Features Essays Published 13 October 2012

Horror Theatre: Coping Without Cutting

Tom Richards is the co-artistic director of Theatre of the Damned, for whom he is directing The Horror! The Horror! at Wilton’s Music Hall between the 24th October and the 7th November as part of the 2012 London Horror Festival, which runs at Wilton’s and the Etcetera Theatre, Camden from the 15th October to the 7th November.
Tom Richards

For at least half a century, horror in dramatic fiction has been almost exclusively the preserve of the cinema. There are many reasons for this, but the most important are probably those which revolve around the tools which enable the film director to control what an audience can see in a way that his theatrical counterpart simply can’t.

Put simply: cuts, pans and close-ups.

The film director decides what to point the camera at, and his audience can’t look at anything else. In many case, even things that are in the shot actively repel the viewer’s attention by dint of being out of focus, forcing us back to what the director wants us to see. We can’t see what’s behind the camera, we can’t see what’s to the side of the camera, we can’t see what’s not lit and we can’t see what goes on in the minutes, hours or days between two shots, during which who knows what kind of tomfoolery may have gone on with make-up, prosthetics and the rest. We also all see the action from exactly the same angle, regardless of where in the cinema we may be sitting. The director is our god, and we see the world solely through the grace of His revelation.

The most visceral and basic of all genres. Photo: Anna Söderblom

The stage is a different animal. If Alice decides she wants to look at the dado rail on the upstage wall of the set, while Bob is perched on the far stage right end of the front row and fancies peering into the stage left wing to see if any actors are hanging around waiting to come on, there’s nothing Carol the director can do to stop them (though unless Alice and Bob are a rather unrepresentative sample of the audience, it may be a sign she’s staged a rather dull production and should resign/commit Seppuku/swear never to do Lope de Vega again, because that fucker engenders a kind of horror no-one wants).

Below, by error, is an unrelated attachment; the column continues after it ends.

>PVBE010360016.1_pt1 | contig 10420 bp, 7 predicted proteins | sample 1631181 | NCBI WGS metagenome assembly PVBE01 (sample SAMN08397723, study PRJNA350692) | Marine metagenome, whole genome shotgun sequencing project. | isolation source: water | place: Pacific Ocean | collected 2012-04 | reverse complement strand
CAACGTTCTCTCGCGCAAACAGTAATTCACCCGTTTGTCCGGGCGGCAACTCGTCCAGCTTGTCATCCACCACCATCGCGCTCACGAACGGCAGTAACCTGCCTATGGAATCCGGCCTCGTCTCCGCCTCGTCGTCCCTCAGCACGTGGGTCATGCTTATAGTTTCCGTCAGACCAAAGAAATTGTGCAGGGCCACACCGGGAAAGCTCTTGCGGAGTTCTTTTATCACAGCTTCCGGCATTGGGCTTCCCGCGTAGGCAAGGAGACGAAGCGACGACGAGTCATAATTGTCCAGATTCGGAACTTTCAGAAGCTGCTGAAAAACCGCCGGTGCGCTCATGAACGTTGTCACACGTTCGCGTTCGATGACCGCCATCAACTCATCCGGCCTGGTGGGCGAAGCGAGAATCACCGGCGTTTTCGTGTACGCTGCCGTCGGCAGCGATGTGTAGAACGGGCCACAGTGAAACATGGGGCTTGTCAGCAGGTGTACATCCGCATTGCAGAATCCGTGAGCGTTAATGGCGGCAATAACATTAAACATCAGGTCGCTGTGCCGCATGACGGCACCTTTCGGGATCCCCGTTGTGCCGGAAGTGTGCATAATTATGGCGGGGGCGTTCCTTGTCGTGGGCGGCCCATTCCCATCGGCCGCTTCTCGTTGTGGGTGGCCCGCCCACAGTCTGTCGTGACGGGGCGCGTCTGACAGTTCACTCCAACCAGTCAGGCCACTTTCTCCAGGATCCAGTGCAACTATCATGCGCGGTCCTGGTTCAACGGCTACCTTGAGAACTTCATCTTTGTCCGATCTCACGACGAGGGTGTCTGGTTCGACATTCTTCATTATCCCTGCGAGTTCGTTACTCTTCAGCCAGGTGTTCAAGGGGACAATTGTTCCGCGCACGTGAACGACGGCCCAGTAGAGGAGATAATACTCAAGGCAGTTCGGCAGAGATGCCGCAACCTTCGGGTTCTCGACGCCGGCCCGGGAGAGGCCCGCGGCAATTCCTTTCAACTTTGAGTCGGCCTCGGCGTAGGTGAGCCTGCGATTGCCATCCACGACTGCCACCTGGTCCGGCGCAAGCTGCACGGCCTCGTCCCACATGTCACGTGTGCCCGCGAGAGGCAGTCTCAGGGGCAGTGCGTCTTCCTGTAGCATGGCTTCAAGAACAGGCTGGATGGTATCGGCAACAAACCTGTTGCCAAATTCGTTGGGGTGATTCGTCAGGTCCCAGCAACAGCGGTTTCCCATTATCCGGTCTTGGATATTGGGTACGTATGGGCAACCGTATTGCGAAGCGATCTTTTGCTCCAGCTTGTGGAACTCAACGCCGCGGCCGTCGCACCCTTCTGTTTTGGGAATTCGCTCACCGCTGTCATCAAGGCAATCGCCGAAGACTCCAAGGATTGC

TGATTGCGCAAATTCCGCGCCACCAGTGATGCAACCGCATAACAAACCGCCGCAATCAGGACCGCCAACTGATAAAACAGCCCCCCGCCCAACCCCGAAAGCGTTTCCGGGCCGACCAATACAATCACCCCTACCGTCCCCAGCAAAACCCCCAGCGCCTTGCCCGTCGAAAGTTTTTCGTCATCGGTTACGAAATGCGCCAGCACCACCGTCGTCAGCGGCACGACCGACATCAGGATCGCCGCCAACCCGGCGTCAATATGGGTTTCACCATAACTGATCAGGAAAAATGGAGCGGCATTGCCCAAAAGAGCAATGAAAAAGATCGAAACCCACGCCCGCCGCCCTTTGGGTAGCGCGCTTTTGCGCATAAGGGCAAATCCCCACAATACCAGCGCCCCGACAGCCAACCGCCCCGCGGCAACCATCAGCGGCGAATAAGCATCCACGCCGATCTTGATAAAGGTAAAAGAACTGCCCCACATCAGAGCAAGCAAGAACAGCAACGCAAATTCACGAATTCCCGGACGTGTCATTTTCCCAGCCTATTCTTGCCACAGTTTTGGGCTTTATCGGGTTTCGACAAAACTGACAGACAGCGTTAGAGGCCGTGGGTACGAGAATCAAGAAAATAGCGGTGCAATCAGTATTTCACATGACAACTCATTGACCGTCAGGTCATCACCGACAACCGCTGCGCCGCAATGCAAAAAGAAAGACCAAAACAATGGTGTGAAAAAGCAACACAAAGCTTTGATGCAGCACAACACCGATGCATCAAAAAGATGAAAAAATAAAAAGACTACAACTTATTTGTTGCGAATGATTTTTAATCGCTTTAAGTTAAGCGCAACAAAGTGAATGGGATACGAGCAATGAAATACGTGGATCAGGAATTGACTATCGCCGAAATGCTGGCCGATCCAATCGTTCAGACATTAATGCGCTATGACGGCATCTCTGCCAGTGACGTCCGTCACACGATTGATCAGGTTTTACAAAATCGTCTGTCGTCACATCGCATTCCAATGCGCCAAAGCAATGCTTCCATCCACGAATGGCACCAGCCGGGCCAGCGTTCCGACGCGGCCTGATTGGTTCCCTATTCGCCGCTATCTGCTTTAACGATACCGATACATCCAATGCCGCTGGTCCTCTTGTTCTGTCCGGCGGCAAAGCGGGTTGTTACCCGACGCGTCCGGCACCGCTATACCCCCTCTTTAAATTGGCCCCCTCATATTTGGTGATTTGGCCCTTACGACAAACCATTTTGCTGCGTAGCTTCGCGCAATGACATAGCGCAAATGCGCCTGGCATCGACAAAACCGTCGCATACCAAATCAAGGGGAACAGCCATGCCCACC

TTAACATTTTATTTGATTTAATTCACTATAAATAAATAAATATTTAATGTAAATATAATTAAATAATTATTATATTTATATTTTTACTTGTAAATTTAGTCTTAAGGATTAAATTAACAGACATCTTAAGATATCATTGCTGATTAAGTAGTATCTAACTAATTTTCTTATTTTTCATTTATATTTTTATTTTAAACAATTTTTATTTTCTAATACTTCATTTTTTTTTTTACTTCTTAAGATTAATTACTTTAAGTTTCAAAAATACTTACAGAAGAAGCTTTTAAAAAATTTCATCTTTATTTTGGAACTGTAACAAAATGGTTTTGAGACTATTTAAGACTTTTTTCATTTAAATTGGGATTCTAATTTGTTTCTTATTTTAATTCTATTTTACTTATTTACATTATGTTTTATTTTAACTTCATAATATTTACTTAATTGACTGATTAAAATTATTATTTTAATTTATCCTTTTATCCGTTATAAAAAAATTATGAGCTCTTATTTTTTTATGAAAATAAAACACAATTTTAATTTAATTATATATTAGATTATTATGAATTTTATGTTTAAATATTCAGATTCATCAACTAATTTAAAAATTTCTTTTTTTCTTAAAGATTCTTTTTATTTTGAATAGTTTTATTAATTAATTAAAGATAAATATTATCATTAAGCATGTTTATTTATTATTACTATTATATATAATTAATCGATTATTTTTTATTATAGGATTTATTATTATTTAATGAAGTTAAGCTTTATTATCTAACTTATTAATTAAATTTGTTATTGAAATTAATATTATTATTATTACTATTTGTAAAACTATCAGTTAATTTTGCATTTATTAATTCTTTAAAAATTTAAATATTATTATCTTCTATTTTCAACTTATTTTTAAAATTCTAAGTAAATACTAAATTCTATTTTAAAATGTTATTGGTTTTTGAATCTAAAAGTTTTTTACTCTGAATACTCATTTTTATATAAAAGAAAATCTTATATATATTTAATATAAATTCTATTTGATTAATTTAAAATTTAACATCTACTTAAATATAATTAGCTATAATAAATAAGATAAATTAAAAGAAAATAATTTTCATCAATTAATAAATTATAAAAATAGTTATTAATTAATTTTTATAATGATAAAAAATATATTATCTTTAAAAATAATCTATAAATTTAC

This is doubly problematic when the material Carol is handling is horror. Horror is perhaps the most visceral and basic of all genres in the category of response it must elicit in its viewers. In its quest for dread, shock, revulsion, unease and sheer, outright terror, it has to engage the parts of our brains which were built to deal with lions bursting from long grass, dead animals rotting into waterholes, the lurking, impenetrable darkness at the back of the cave and invasions by ancient alien monsters which exist in more dimensions at once than they have tentacles – and not for want of tentacles. The engagement is pre-intellectual, and all the sophisticated, modern, Hamlet-reading, where-shall-we-have-lunch chunks of grey matter have to be bypassed before they start causing trouble. We have to access the hind-brain directly, and that means keeping the path to it open.

The creeping inevitability of doom.

To this end, Carol has to find ways of persuading or tricking her audience into doing for themselves what in the cinema a camera would do for them. She has to get them to focus their attention in the right place. On the one hand, this allows the creation of a sort of locus of dread – an object or person or place that becomes the centre of the audience’s awful suspicions of what is going to happen as they thrill to the creeping inevitability of doom. On the other, it facilitates the execution of shocks and effects: the sleight of hand required for a convincing live simulation of slaughter is far less likely to be noticed if the punters are gazing raptly at something else, while a sudden noise will do a better job of making them jump if it comes from a direction other than the one they’re looking in. But how to do it? Well, Carol has more tools at her disposal than you might at first suppose.




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